12-12-2009, 09:26 AM
Great post! I have learnt loads, but mainly that they need tonnes of hay and not many pellets (if at all). I used to worry that mine didn't eat enough pellets, but now I know it's not essential.:wave:

Bunny Buddy
12-12-2009, 09:35 AM
to pay more attention when i check for signs of f illness. Two of my bunnies are dead because I am an idiot ad missed something when i checked them because there must have been one sign that i didn'y see

There most probably wasn't anything for you to see until it was too late. I realise with the first bunny I lost there were signs but I didn't have the experience/knowledge until a year or so later to have read those signs.

I really doubt (know in fact) that you won't have let Beau and Buu down - you would have seen something if there was anything to see.

12-12-2009, 11:08 AM
I like this thread. I was just thinking this morning all that I've learnt about rabbit care recently - despite having my guys for 6 years now! I guess this year it would have to be:

Don't use Cylap again - go with Lapinject
Worm the buns regually
Don't ignore signs of pain, hoping it'll 'pass off'
Stop giving them fruit and wheat products
Show them I love them as often as possible, and enrich their lives to the best of my ability.

Hugo's There
13-12-2009, 10:20 AM
Morbid as it is, we have learnt the importance of post mortums.

We have had lots done this year and on more than one occassion we have found that what we thought was the problem wasn't after PM.

X-rays and blood tests are great at giving you an indication of the possible problem but in no way do they give you the full picture everytime. And in some circumstances they have been completely misleading.

From having PM's done we have learnt an awful lot and so when bunnies arrive with similar symptoms we now have a better idea of what to look for and treat :)

Bunny Buddy
13-12-2009, 10:30 AM
Morbid as it is, we have learnt the importance of post mortums.

I've got to add that to my list too, I hadn't thought about in that much depth before. I'm still wondering about the deaths of two much loved bunnies, I need to know 'why' and never will.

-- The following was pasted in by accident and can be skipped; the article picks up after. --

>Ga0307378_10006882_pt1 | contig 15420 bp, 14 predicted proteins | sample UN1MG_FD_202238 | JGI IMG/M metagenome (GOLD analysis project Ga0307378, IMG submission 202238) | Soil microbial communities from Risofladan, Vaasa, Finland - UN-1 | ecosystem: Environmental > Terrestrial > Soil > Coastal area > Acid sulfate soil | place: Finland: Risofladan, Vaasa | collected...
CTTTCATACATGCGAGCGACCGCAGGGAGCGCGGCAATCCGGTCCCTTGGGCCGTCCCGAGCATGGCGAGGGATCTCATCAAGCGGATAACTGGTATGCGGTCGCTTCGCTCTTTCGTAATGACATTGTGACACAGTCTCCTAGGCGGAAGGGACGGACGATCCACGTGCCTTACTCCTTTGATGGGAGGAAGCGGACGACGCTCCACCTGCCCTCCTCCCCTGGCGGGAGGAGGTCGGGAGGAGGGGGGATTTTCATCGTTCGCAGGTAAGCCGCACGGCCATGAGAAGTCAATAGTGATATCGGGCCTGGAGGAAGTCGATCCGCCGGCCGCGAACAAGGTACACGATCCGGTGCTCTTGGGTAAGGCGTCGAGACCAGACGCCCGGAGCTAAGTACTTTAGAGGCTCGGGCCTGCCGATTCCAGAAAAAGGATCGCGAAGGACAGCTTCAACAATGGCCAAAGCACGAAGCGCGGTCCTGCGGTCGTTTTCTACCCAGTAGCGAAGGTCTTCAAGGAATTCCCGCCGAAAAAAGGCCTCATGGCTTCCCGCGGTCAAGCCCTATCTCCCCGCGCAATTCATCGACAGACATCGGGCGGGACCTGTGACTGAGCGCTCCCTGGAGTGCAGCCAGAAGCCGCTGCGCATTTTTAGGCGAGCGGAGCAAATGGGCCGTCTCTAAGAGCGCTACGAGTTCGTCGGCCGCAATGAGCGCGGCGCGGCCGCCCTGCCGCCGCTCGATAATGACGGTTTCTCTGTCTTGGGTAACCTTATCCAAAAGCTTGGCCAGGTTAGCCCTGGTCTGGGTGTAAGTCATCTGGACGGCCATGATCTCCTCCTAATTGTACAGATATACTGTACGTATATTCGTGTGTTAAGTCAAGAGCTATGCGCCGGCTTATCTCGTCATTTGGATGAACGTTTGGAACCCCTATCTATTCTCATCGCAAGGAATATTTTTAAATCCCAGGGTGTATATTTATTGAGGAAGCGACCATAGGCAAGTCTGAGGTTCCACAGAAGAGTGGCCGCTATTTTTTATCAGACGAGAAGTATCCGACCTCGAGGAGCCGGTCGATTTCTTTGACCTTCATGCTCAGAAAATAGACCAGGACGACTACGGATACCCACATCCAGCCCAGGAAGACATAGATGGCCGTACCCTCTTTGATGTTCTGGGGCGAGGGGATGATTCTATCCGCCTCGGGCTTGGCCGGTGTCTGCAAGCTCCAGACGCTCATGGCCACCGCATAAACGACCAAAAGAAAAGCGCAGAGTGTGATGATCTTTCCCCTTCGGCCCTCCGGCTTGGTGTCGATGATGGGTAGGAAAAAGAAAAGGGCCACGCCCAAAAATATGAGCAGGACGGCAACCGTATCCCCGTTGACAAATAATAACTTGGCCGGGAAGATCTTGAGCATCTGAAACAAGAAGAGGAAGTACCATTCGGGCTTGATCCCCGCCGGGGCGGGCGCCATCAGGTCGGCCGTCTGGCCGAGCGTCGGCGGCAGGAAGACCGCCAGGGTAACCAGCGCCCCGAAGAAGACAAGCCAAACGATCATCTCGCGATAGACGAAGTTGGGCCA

When Izzy died at 9months FHB surgery wanted to do a post mortum at no cost to me as they wanted to see why a seemingly healthy young bunny would die so quickly. The symptoms could have suggested VHD if they hadn't done all the tests they did as she was, from preliminary tests, bleeding profusely internally. It gave me great peace of mind knowing about the liver torsion and that I couldn't have done anything. I would always have a PM done for an unexpected death now. I can see how much more benefit it would be to a sanctuary to learn so much from it.

13-12-2009, 10:33 AM
I learned that it really is true that:

An ounce of prevention is worth a pound of cure.

Even just the most basic of maintenance prevents so many health issues! Fresh hay every day, fresh water every day, not too many treats, gradual diet changes, keeping nails clipped, monitoring food input/output, etc etc...

Also that bunnies are very resilient on their own. Just when I've tried everything and I'm about to give up, they will sometimes just bounce back on their own. As if I have to fill some sort of "worry quota" before they'll recover. :lol:

louise and Gus
13-12-2009, 10:39 AM
The importance of finding a vet you do trust, took me 5 different vets before I found one!

Too little is know about EC and the best way to treat it.

Things I still want to learn...how the hell to stop my buns chasing at 5 o'clock in the morning :roll: :lol: :lol:

13-12-2009, 12:11 PM
Well it may not actually be CARE as such - but the important thing I've learned in the last 18 months is ALWAYS insure your bunnies! Parsley alone has cost us over 5,000 and Damson (now too old to start insurance - only wish we hadn't cancelled it all those years ago) has cost 400 in tests etc in the last month.

13-12-2009, 12:22 PM
The importance on regular worming.

With two buns having serious EC problems, which are resolved now, it is scary to think what happens to buns who dont get panacured.

13-12-2009, 12:23 PM
Almost everything there is to know - from this forum I may add :)

13-12-2009, 01:36 PM
I learnt that getting advice from people on here before going to the vets helps me have a much better informed conversation with the vet.

Specifically people on here recommended Metacam for my head tilt bunny. My vet wasn't convinced it would help but said I could try it if I wanted to and I think it did help.

Bungle bunny
13-12-2009, 01:55 PM
Since the end of July, I have learned everything I know about rabbits. Until Bungle came to us, we didnt know anything.

The biggest thing I guess is what a joy it is to have them and how heartbreaking it is when they go